HOMILY • 2019 July 14 • 15th Sunday
• Deuteronomy 30:10-14 • Psalm __ • Colossians 1:15-20 • +Luke 10:25-37 •
[_01_] This is the Good Samaritan parable. And,if there were anyone who could have excused himself from being “neighborly” and doing the rescue of the victim, the wounded/abandoned man, it was the Samaritan.
There was an excuse, there was a rational way out for the Samaritan.
The Good Samaritan could have made excuses. The Good Samaritan – for moreso than the priest and Levite – has every reason to hustle and hurry through this area and get off the road from Jerusalem to Jericho.
The Samaritan is in unfriendly territory which is foreign to him. Especially on the road from Jerusalem to Jericho, how much could we really expect from a Samaritan? Should we expect the Samaritan to be neighborly? Jesus says, yes, the Samaritan is a neighbor and this is what we can expect and hope for.
[_02_] Sometimes, we learn or we condition ourselves not to expect – not to hope for - too much. Maybe – not to hope for too much from ourselves, not to hope for too much from other people.
For many years, my uncle and father’s brother – who recently died – lived in a house independently and seemed to require a lot of oversight. That is, my uncle was likely NOT to pay his bills on time, do his banking or read his mail or to have any nourishing food in the refrigerator.
His capability seemed limited.
In fact, to this day, we would say – in my family – that my uncle was probably had some special learning needs, some cognitive needs, he was probably on the autistic spectrum …had some special learning needs related to or in the category of autism. But, in the 1940’s and 1950’s, these were not addressed for him.
Nevertheless, he had a job, served in the U.S. Army in the Vietnam era and had a productive life in many ways.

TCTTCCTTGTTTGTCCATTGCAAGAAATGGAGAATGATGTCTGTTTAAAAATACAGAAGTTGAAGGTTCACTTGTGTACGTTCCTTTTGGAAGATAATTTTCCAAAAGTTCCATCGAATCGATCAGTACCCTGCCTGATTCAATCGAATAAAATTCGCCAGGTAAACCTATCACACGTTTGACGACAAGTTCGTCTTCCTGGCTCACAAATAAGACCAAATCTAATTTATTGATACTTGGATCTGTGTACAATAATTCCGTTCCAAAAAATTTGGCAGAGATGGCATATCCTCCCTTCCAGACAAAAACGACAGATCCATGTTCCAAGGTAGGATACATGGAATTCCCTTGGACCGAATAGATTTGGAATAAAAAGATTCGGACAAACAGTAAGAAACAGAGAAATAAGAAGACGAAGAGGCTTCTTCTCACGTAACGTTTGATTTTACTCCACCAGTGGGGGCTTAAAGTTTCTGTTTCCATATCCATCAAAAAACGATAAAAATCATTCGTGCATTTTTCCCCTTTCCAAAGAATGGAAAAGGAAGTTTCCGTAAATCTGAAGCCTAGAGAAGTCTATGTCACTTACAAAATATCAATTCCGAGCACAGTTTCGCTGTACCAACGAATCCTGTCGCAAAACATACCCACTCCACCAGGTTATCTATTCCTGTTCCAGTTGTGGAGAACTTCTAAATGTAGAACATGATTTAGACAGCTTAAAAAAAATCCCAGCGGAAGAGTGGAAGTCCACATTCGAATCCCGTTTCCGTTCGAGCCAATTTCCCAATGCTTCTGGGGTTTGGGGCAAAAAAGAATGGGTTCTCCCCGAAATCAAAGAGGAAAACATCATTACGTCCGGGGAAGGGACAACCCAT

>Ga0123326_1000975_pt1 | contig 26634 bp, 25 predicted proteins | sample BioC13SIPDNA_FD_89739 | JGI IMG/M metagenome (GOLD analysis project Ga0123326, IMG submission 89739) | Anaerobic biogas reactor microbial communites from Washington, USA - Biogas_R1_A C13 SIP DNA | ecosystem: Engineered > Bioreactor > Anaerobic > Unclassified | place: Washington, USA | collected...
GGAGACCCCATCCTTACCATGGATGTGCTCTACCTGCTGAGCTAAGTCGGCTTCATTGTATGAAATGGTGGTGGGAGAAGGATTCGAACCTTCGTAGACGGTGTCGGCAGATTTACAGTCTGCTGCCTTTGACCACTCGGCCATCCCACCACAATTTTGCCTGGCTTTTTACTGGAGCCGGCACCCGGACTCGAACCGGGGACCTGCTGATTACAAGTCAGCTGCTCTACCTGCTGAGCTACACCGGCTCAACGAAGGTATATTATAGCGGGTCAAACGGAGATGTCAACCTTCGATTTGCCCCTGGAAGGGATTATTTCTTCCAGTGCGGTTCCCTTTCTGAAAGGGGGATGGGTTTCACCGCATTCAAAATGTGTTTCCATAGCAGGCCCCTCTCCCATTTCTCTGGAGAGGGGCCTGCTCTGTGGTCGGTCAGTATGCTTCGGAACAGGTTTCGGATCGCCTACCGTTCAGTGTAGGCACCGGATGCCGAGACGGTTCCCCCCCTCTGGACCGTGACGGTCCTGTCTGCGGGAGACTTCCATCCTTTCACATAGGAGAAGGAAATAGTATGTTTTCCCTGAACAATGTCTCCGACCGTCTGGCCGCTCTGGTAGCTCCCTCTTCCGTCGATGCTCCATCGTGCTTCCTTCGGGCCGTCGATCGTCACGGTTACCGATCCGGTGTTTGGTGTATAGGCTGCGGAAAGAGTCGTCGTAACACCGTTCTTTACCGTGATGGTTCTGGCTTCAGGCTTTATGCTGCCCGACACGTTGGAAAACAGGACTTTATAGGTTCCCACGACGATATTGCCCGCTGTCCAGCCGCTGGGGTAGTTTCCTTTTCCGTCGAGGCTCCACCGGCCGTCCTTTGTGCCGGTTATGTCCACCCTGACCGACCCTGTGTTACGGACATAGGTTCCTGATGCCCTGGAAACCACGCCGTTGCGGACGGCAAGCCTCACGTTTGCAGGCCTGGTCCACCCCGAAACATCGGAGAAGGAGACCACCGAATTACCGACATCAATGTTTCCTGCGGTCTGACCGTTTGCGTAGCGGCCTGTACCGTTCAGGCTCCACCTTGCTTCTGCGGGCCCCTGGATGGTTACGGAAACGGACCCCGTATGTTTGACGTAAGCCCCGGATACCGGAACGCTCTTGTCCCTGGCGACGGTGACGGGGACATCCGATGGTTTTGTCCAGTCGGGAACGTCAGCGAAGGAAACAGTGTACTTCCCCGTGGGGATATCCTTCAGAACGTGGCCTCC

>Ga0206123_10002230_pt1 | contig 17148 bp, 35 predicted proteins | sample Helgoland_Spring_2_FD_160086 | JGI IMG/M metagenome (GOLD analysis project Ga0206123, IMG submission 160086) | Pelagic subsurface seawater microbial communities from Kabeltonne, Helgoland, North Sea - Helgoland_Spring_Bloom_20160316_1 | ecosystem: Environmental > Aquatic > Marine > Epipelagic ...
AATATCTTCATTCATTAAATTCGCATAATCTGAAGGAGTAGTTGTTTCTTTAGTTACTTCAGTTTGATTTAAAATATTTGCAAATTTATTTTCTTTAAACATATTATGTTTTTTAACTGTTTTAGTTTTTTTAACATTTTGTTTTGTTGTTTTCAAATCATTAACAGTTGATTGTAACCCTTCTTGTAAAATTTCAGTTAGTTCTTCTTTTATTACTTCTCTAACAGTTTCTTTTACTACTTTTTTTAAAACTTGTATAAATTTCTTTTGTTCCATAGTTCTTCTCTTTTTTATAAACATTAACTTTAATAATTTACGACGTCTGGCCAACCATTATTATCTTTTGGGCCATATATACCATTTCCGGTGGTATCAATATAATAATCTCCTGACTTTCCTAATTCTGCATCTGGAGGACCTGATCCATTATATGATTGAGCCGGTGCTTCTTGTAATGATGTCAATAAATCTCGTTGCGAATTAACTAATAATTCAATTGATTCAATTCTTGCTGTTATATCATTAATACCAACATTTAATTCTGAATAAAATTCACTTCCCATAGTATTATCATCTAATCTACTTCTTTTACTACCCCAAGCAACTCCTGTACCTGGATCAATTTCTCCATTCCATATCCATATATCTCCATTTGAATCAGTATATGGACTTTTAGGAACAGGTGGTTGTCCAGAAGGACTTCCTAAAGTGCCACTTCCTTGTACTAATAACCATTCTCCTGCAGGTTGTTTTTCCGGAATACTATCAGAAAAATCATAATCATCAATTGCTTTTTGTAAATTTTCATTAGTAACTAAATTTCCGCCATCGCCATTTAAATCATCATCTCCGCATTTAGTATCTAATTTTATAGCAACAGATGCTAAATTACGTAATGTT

On the other hand, we did not expect much from him. He seemed limited. But, was this an excuse?
[_03] After my uncle passed away earlier this year, we were all quite surprised at the number of neighbors and friends he had acquired and acquainted himself with over the years.
His next door neighbor said it was my uncle’s presence and greeting and friendliness on the front porch of the house that led to their final decision – when they came with the real estate agent to the neighborhood for the first time.
Evidently, my uncle was well practiced in the ways of being a neighbor. He surpassed our expectations and evaluations.
And, several years ago, when he was out one day at this place / restaurant he frequented, there was some trouble, possibly a fight. And, he himself was neither big nor young nor muscular intervened to stop a fight. As a result, there was a photo of him hung on the wall of the restaurant w/ the word “HERO” (“H-E-R-O”) underneath it.
So, this surpassed our expectations. We all knew of the incident and ‘rescue’, but at my uncle’s wake and funeral, several people told me of my uncle’s heroic effort, as though I had never heard it. It was meaningful to many.
And, so sometimes we can surpass expectations.
And, the situation of the Good Samaritan parable reminds us of this surpassing of expectations, … to be charitable toward the person in need, toward the child in need, toward our parents in need (those who took care of us..now we take care of them), in a way that may surpass our expectations.
For I believe that all of us – married or single with our own children or without our own children – are going to be taking care of a neighbor or a friend, or a parent, or a sibling.
Can I be the neighbor?
[_04_] What does it mean to surpass expectations …?
St. John Paul II expressed it as follows that our neighbors are not simply the OBJECTS of our affection, or the DESTINATIONS of our debit-card transactions.